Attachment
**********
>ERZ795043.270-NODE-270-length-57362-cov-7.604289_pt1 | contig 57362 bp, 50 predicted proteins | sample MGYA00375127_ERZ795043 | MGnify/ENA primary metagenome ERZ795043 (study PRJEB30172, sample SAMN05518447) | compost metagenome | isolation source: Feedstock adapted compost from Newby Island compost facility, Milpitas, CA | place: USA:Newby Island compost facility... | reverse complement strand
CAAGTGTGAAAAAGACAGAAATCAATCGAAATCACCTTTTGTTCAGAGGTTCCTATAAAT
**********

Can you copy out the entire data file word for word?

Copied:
>ERZ795043.270-NODE-270-length-57362-cov-7.604289_pt1 | contig 57362 bp, 50 predicted proteins | sample MGYA00375127_ERZ795043 | MGnify/ENA primary metagenome ERZ795043 (study PRJEB30172, sample SAMN05518447) | compost metagenome | isolation source: Feedstock adapted compost from Newby Island compost facility, Milpitas, CA | place: USA:Newby Island compost facility... | reverse complement strand
CAAGTGTGAAAAAGACAGAAATCAATCGAAATCACCTTTTGTTCAGAGGTTCCTATAAAT